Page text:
Some 20 hopefuls remain in the Democratic field, including women, minorities and two African American senators, a demographic that will make up the bulk of South Carolina's Democratic presidential primary turnout on Feb. 29.

Even more troubling to some is that Sanders isn't seen as a bona fide Democrat in some circles. He still holds onto that "Independent" label in D.C.

So where does that leave Sanders in South Carolina?

The answer: with lots of staying power.

Just like in 2016, money and long-term support won't be a problem. Donation figures from the summer gave him the biggest number of donors in the pack, with more than 746,000. Massachusetts Sen. Elizabeth Warren is next at 421,000.

Ten thousand of those Bernie donors are from South Carolina.

Even if he falls behind in the delegate count, Sanders' path is strong enough that he's expected to compete in just about every caucus or primary state heading toward next summer's convention in Milwaukee.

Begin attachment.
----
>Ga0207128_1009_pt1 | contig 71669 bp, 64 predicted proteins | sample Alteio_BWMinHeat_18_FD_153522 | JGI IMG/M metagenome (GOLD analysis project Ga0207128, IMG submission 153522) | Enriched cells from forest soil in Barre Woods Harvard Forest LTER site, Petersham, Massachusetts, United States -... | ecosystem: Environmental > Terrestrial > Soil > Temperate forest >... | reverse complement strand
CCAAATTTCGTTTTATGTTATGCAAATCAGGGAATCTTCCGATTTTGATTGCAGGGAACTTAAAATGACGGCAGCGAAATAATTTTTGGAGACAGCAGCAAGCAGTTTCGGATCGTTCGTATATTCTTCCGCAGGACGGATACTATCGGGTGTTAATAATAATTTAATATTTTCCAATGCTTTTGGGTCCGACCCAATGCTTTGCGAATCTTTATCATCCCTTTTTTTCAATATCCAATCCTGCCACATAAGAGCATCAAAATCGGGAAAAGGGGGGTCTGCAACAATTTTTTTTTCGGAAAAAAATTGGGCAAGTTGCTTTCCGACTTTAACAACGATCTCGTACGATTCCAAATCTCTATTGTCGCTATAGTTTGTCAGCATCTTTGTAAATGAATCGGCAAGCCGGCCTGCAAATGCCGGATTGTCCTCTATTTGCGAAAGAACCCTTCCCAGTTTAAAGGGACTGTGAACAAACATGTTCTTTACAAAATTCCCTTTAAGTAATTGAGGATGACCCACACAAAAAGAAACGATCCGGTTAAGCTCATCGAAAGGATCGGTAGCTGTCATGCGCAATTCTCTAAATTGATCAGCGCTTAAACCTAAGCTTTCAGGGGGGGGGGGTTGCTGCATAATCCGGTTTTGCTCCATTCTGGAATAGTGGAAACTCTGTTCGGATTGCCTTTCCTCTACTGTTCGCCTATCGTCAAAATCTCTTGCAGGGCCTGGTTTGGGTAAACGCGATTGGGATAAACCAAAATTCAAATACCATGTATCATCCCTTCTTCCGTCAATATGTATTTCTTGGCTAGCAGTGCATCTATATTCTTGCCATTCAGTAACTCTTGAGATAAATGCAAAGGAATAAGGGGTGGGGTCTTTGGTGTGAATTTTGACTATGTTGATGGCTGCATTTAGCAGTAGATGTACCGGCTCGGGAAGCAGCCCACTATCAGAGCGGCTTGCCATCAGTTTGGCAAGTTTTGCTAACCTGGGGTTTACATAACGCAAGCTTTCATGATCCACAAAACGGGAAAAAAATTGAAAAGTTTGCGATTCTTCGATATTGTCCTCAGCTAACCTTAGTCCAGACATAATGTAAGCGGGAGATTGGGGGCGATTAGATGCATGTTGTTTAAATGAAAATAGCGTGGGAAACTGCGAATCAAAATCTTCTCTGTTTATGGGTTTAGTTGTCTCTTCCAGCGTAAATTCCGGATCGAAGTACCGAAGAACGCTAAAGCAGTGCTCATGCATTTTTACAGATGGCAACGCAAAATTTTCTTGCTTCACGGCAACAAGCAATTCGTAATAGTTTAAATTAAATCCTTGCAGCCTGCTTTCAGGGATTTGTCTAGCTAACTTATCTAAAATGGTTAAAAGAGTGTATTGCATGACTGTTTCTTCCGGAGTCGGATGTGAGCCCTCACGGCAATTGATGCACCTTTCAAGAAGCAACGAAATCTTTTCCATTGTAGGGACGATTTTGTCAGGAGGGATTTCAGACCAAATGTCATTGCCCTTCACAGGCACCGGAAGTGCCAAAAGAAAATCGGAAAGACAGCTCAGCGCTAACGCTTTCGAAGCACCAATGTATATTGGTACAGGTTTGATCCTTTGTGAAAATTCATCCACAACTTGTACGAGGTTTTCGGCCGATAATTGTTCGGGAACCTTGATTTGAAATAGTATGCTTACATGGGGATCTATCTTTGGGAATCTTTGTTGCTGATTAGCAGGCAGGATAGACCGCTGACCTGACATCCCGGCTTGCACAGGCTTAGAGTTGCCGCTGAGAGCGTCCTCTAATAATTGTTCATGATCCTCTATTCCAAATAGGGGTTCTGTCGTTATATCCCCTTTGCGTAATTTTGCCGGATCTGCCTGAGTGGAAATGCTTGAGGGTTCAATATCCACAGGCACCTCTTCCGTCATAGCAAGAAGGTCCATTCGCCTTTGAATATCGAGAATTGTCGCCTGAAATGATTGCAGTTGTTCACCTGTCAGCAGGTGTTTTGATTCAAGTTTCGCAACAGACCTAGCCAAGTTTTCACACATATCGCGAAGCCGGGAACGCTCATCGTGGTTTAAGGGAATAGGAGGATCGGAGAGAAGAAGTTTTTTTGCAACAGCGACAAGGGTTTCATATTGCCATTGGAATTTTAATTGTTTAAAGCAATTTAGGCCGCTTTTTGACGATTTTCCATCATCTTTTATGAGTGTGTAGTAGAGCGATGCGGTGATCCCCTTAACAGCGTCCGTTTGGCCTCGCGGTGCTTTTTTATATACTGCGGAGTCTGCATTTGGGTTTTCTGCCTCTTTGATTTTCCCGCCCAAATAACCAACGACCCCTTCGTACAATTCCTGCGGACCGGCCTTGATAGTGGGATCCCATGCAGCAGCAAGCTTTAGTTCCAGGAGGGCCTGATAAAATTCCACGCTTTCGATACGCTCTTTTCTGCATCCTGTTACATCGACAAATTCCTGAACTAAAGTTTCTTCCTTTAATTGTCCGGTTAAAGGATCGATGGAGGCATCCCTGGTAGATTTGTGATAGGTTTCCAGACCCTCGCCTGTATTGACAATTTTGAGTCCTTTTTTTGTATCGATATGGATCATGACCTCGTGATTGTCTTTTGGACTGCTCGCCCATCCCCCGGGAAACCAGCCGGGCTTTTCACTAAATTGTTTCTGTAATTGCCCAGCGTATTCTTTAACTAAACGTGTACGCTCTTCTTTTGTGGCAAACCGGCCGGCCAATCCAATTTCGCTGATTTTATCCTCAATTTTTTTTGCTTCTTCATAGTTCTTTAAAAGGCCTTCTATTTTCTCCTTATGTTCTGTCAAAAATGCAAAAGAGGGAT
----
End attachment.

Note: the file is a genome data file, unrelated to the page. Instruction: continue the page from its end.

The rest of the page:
The new Bernie campaign

South Carolina Democratic Party Chairman Trav Robertson took note of Sanders' 2020 commitment during an interview with The Post and Courier in January. Back then, before the race began in earnest, he expected Sanders' campaign to be more polished this time around.

"When he first ran for president, his campaign took off to the extent that they may have been prepared for a one- or two-state primary strategy," Robertson said. "He was not prepared for 50-state strategy and the rate at which his campaign grew, as opposed to Hillary Clinton who knew what a multi-state, cross-country campaign would be."

The noticeable change, Robertson said, is that since 2016, Sanders and his supporters have continued to organize in campaign mode.

"It may be disorganized in some parts of state or country, but they are there," Robertson said. "This grassroots organization has been in existence for almost four years ... That's a heck of a difference."